Parliamentary Replies
Published Date: 20 October 2008

Reply to PQs on the Sale of Structured Products to Retail Investors

Question No 11 in Order Paper No 58 of 2008
Question No 12 in Order Paper No 58 of 2008
Question No 13 in Order Paper No 58 of 2008
Question No 14 in Order Paper No 58 of 2008
Question No 15 in Order Paper No 58 of 2008
Question No 16 in Order Paper No 58 of 2008

Name and Constituency of Member of Parliament

Q 11:  Mdm Halimah Yacob, MP for Jurong GRC
Q 12:  Mdm Cynthia Phua, MP for Aljunied GRC
Q 13:  Mr Low Thia Khiang, MP for Hougang
Q 14: Er Lee Bee Wah, MP for Ang Mo Kio
Q 15: Mr Siew Kum Hong, NMP
Q 16: Mr Gautam Banerjee, NMP


Mdm Halimah Yacob:  To ask the Senior Minister (a) how does the Monetary Authority of Singapore (MAS) supervise financial institutions operating in Singapore to ensure that they fully comply with the regulatory framework requiring disclosures and proper business conduct when they market investment products to retail investors; (b) whether the existing laws and regulations are adequate to protect retail investors against such high-risk investment products; (c) whether MAS will be initiating any investigations into the conduct of financial institutions to ensure that they have conducted themselves appropriately when marketing and selling to retail investors; and (d) what more can be done to enhance safeguards for these investors. 

Mdm Cynthia Phua:  To ask the Senior Minister (a) how does the Monetary Authority of Singapore (MAS) (i) safeguard the interest of the man-in-the-street to ensure that they are aware of the complexity and high risk nature of the financial products they are investing in; and (ii) regulate banks and finance companies in the sale of high-risk and complex structured financial instruments so as to safeguard the capital sum invested by the man-in-the-street; (b) whether MAS will be able to provide the number of Singaporeans who lost their high-risk investments following the closure of the Lehman Brothers in the US; and (c) whether MAS will require banks to determine the risk tolerance and ensure that the contracted terms and conditions are understood by potential investors before the sale of such products.

Mr Low Thia Khiang:  To ask the Senior Minister (a) whether the Monetary Authority of Singapore (MAS) will investigate how structured products linked to Lehman Brothers were marketed; and  (b) if there is any misrepresentation, whether MAS will assist the affected investors in negotiating with the banks to ensure fair treatment for these investors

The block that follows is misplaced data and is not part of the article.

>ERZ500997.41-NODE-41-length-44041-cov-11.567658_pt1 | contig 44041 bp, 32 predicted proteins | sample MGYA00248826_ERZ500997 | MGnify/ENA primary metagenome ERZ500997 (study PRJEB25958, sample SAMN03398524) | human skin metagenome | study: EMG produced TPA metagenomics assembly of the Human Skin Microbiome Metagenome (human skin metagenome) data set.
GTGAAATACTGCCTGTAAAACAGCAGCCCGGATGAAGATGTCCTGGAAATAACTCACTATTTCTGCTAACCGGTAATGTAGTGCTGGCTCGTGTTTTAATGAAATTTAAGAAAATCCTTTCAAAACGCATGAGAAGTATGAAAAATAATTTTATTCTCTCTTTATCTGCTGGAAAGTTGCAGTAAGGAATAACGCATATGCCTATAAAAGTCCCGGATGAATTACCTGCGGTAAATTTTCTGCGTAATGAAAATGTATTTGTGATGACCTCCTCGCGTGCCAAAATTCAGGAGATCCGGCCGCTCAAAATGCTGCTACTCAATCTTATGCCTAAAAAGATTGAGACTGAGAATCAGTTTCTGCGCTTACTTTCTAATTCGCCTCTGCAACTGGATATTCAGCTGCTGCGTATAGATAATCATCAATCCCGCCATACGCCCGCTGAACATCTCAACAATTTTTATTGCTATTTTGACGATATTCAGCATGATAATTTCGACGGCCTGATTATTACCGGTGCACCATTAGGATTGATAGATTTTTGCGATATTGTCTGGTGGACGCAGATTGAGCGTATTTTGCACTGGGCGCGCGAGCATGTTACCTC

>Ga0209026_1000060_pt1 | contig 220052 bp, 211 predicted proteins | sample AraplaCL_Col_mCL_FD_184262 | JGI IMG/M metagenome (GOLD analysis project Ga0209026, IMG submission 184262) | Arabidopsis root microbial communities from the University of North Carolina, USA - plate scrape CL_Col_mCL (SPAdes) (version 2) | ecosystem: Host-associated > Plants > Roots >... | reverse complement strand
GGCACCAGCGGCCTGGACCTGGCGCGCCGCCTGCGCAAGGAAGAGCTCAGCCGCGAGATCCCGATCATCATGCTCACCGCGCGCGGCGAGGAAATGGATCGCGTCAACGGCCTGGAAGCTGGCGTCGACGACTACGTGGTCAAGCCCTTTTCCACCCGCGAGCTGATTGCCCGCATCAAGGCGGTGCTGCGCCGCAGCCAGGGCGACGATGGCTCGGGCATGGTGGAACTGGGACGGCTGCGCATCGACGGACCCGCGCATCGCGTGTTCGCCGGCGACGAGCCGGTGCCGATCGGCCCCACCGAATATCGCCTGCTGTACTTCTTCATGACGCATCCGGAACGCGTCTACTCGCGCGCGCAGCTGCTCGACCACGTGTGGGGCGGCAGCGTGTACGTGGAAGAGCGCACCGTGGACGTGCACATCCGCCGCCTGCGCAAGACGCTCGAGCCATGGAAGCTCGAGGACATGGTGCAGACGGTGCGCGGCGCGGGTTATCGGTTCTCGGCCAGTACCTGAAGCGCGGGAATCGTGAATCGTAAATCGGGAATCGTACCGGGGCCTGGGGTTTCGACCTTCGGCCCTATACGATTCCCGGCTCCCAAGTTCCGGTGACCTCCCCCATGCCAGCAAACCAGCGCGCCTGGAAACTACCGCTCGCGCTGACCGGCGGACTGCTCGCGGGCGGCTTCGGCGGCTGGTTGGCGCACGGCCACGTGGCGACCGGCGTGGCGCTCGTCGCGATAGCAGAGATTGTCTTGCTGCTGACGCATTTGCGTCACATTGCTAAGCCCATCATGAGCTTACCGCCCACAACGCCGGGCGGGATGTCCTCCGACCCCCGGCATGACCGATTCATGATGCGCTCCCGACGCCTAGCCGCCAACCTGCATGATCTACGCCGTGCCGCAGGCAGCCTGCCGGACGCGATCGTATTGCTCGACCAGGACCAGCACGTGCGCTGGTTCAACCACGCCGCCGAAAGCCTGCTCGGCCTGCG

Er Lee Bee Wah: To ask the Senior Minister (a) what are the terms of reference for the three independent consultants appointed by the financial institutions to look into the investors' complaints; (b) what are the procedures to ensure that future investors are not misinformed about high risk financial products; and (c) whether he is able to provide the information on how many of those who invested in these structured products linked to Lehman Brothers were elderly people or retirees.

Mr Siew Kum Hong: To ask the Senior Minister in view of the public concerns on the sale of structured products (a) what are the principles followed by the Monetary Authority of Singapore (MAS) in regulating financial institutions; (b) whether MAS is investigating the allegations that financial institutions have misrepresented and missold structured products to the public and, if so, what is the status of such investigations; and (c) why did MAS not appoint the three individuals reviewing certain financial institutions’ internal processes, instead of leaving them to be appointed by the financial institutions and thereby permitting possible perceptions of conflicts of interests.

Mr Gautam Banerjee: To ask the Senior Minister whether more can be done to (i) improve the level of communication and disclosure particularly on credit and market risk when complicated structured investment products are sold to ordinary investors; and (ii) provide comprehensive product and ethics training to those marketing complicated structured products to retail investors.

Mr Lim Hng Kiang, Minister for Trade and Industry and Deputy Chairman

Current Regime

Mdm Halimah Yacob,  Mdm Cynthia Phua and Mr Siew Kum Hong have asked about the current regime that governs the sale of structured products to investors. The regulator, the financial institution, as well as the individual investor, all have a part to play in this regime. MAS’ approach is one that balances regulation with the responsibility on the part of the institution to ensure that consumers are given a fair deal, and the responsibility on the part of the investor to understand the products he invests in.